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Family Trip Tips

In my family, we joke that my mom always managed to make our family vacations “educational,” despite the moans and groans of us kids. For example, my siblings and I still cringe at the mention of Williamsburg, Va., and Sturbridge, Mass. 

Today as a mother, I plan vacation trips for my own family of four. There’s no denying that traveling with children is a challenge, whether to Disney World, Sturbridge Village, the Creation Museum or Jerusalem.

Do you remember in the Bible (Luke, chapter 2) when Jesus and his parents, Mary and Joseph, traveled together to the Festival of the Passover in Jerusalem? Following the festival, they left without Jesus. For more than a day as they traveled home, they were unaware that He was somewhere else!

Sounds like enough anxiety and stress for one vacation! Of course, they soon reunited with Jesus in the temple. I’m guessing that, before their next trip with this pre–teen, Mary and Joseph did some extra planning. 

Parents, we’re not alone and we’re definitely not the only ones who know how hard traveling as a family can often be. But it is possible to have a fun, enjoyable trip with your whole family and even incorporate some learning too, (right, Mom?).

No doubt about it, traveling as a family can be challenging. However, family vacations are also a beautiful part of family life that will create memories for everyone. Yes, these trips will require parents to do some extra work and planning, but your children will receive the priceless gifts of new experiences and time spent together.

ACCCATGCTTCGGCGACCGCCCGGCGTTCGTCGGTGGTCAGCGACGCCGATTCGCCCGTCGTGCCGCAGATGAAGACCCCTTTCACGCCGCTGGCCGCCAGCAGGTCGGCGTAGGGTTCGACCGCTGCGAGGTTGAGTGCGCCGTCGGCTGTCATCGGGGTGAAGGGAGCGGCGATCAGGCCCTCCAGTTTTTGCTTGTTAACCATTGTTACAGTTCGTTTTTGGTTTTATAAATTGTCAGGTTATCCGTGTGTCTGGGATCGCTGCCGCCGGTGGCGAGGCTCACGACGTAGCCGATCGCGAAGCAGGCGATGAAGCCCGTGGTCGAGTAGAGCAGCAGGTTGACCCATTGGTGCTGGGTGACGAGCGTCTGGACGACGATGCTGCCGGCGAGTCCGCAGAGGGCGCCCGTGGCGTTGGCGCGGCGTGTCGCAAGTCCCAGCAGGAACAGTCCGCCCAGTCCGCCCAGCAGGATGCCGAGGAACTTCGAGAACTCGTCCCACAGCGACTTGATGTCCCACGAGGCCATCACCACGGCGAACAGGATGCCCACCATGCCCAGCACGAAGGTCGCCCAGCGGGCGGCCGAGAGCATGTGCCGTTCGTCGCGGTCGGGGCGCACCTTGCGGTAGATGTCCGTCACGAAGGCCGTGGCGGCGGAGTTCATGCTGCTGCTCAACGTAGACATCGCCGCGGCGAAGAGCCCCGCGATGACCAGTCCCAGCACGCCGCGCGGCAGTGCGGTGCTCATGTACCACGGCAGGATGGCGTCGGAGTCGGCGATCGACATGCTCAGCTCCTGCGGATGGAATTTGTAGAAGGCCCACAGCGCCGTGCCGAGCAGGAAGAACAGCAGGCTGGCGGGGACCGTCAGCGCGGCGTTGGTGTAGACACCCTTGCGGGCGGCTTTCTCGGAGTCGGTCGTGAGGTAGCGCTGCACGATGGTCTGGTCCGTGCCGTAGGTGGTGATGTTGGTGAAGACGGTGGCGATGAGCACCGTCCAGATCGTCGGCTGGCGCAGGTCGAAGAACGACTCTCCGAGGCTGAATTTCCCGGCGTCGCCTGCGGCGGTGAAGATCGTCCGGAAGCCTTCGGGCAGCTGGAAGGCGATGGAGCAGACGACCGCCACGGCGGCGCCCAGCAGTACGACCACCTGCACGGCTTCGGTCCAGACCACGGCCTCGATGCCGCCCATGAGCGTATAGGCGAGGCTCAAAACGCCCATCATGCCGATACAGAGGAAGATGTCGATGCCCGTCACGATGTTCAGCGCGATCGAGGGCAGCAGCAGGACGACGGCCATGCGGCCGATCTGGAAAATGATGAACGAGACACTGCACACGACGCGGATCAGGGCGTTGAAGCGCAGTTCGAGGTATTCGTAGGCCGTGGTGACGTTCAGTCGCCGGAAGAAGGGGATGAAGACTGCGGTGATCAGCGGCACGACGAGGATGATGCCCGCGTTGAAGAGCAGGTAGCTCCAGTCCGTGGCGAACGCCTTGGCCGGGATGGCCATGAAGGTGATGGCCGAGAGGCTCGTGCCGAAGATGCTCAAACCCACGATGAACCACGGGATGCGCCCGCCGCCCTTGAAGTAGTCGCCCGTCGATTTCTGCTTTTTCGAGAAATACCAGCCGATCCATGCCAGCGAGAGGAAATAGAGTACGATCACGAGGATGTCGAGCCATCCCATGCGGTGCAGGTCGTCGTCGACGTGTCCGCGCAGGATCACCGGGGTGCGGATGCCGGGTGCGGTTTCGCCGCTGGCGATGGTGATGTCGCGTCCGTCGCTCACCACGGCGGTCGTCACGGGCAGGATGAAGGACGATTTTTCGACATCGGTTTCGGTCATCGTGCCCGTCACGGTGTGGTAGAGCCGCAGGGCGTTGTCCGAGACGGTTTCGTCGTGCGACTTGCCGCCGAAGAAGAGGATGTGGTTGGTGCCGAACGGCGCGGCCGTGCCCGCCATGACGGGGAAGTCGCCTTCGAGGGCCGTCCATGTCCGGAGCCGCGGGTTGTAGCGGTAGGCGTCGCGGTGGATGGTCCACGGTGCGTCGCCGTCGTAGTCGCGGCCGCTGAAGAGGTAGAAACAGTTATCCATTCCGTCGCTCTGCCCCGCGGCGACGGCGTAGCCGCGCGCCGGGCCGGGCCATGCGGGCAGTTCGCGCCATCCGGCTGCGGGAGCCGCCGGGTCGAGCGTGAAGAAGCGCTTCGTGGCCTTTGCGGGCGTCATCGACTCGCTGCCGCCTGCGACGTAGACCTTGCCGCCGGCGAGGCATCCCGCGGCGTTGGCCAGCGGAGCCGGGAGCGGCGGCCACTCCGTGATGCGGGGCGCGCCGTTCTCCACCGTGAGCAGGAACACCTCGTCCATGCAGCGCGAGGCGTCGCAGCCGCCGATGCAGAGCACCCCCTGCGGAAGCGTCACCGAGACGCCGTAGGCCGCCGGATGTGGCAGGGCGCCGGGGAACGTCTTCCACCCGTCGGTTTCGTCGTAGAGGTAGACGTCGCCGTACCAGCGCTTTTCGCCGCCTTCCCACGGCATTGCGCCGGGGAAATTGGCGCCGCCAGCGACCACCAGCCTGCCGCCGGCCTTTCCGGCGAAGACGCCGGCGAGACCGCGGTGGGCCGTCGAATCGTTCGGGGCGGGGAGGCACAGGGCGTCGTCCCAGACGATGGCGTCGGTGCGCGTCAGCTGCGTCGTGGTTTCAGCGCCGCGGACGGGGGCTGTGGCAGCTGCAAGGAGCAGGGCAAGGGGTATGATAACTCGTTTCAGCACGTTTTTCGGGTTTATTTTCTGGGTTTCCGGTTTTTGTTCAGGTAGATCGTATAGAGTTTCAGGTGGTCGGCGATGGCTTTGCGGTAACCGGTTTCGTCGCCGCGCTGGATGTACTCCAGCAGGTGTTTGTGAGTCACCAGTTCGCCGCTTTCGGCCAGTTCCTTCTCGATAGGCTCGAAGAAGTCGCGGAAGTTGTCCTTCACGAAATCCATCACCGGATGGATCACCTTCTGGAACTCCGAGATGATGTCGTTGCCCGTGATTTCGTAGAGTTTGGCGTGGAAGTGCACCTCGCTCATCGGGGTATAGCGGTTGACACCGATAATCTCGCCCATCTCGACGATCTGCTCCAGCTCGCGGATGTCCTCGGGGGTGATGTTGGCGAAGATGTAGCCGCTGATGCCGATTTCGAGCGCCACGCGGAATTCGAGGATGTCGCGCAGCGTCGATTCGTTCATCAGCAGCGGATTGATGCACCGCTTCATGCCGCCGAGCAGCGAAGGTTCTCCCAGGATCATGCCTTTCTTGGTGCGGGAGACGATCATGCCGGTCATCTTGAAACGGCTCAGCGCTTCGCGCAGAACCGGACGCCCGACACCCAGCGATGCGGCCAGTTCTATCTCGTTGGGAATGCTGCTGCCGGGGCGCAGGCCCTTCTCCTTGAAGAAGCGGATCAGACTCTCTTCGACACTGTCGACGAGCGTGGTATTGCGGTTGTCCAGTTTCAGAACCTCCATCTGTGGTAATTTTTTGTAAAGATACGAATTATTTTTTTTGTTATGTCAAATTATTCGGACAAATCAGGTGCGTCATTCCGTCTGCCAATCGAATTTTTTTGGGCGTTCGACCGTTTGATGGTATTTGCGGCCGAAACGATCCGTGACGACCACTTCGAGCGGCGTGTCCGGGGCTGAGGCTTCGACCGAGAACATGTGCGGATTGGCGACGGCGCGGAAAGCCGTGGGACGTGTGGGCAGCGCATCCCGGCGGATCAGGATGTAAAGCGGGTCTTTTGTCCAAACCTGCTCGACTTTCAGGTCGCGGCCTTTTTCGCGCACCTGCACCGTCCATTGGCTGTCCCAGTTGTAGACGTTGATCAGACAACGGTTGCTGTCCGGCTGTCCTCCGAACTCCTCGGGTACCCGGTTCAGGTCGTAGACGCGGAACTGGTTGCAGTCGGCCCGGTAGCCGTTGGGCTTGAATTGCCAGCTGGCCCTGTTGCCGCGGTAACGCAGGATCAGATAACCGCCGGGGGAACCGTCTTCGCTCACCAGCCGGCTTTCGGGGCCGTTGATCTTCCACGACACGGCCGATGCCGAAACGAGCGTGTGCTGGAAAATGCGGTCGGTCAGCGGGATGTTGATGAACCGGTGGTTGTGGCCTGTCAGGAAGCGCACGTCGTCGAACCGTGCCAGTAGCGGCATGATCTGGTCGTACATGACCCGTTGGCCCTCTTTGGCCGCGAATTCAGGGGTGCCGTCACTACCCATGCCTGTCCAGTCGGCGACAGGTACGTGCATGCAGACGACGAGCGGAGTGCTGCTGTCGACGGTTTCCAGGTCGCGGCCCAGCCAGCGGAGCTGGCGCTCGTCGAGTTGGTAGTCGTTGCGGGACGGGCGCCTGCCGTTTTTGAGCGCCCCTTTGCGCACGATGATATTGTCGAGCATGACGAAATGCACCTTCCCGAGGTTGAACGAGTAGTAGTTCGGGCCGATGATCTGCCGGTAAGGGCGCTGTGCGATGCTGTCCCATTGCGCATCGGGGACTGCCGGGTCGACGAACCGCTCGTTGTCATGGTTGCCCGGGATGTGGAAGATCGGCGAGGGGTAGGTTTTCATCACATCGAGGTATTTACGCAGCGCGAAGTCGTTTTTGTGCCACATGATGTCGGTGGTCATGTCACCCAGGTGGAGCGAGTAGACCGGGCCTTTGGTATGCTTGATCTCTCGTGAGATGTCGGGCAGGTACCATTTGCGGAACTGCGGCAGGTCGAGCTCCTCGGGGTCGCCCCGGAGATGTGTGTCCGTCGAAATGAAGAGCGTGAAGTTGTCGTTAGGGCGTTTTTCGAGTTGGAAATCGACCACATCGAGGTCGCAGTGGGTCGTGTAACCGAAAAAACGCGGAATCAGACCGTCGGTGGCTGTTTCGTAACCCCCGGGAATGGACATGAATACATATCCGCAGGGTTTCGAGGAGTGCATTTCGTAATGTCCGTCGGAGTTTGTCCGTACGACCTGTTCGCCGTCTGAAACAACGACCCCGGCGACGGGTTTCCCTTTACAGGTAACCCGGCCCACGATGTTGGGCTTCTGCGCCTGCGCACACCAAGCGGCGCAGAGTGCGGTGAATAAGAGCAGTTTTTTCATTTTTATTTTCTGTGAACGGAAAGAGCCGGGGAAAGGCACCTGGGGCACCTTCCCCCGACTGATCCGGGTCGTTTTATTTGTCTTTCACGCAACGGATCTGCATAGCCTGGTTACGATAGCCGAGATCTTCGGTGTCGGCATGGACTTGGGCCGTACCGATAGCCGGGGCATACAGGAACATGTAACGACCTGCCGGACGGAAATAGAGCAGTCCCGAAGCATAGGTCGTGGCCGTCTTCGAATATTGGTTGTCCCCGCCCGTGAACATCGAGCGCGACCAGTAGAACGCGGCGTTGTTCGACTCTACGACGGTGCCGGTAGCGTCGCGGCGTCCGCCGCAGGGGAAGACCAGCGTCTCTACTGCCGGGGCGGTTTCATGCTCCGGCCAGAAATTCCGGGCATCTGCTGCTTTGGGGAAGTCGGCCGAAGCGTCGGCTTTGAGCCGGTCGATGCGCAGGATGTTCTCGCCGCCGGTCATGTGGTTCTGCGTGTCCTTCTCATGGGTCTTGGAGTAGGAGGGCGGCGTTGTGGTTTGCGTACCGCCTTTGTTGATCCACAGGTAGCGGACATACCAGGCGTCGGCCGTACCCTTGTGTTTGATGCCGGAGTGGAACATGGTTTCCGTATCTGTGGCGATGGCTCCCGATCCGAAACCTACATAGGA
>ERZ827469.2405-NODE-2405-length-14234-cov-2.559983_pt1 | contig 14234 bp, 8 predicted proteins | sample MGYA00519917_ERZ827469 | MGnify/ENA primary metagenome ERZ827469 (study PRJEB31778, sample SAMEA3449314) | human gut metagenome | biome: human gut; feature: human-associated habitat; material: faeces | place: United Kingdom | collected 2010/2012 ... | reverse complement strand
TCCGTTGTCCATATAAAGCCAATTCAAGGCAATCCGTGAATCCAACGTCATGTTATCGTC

by Nicole Love

A few tips to make your family trips a success:

Do your research and plan ahead—There are many details and logistics that can be researched ahead of time. Some ideas include planning your rest stops for a road trip. Find those stops that also have a play area or a park. Call ahead to your hotel and make sure you know what facilities are included and are actually available (crib, refrigerator, coffee maker). Check if you can bring a stroller into the amusement park or museum. A few phone calls or Google searches may end up saving you much stress and money. 

Timing is everything—Remember that children need to rest. Go to the museum when it opens at 9:00 am and leave around lunch—just in time for naps! I love to arrive at museums and amusement parks right as they open; the crowds are smaller, lines are shorter, and the kids and parents are happier. 

Make the trip kid–friendly—Many children’s museums will have hands–on activities and exhibits. Encourage your kids to participate in these and be ready to participate yourself. If the location is less than kid–friendly, find creative ways to engage them. For instance, bring a small polaroid or disposable camera or give them your smartphone and have them do a scavenger hunt, taking pictures of things they find throughout the trip.   

Be flexible—Without fail, traveling with your family will require flexibility.  Weather changes, traffic incidents happen, and kids get bored. Keep a positive attitude and make adjustments. When you respond with a positive attitude, chances are your children will follow.   

Let your children know what to expect—Children tend to function better when they know what’s coming. At the beginning of the day, tell them what you plan to do. This understanding can help avoid meltdowns and give kids things to look forward to. If it’s helpful for your child, make a short checklist or a schedule for them to follow.

Safety first—When you and your children arrive at your destination, review safety expectations with them. Make sure they know what to do should they get separated from you. Remind them that staying close by is important. For example, our family has a whistle tune that we can use if we are separated. It’s familiar enough that our young children recognize it and know to look for us when they hear it.

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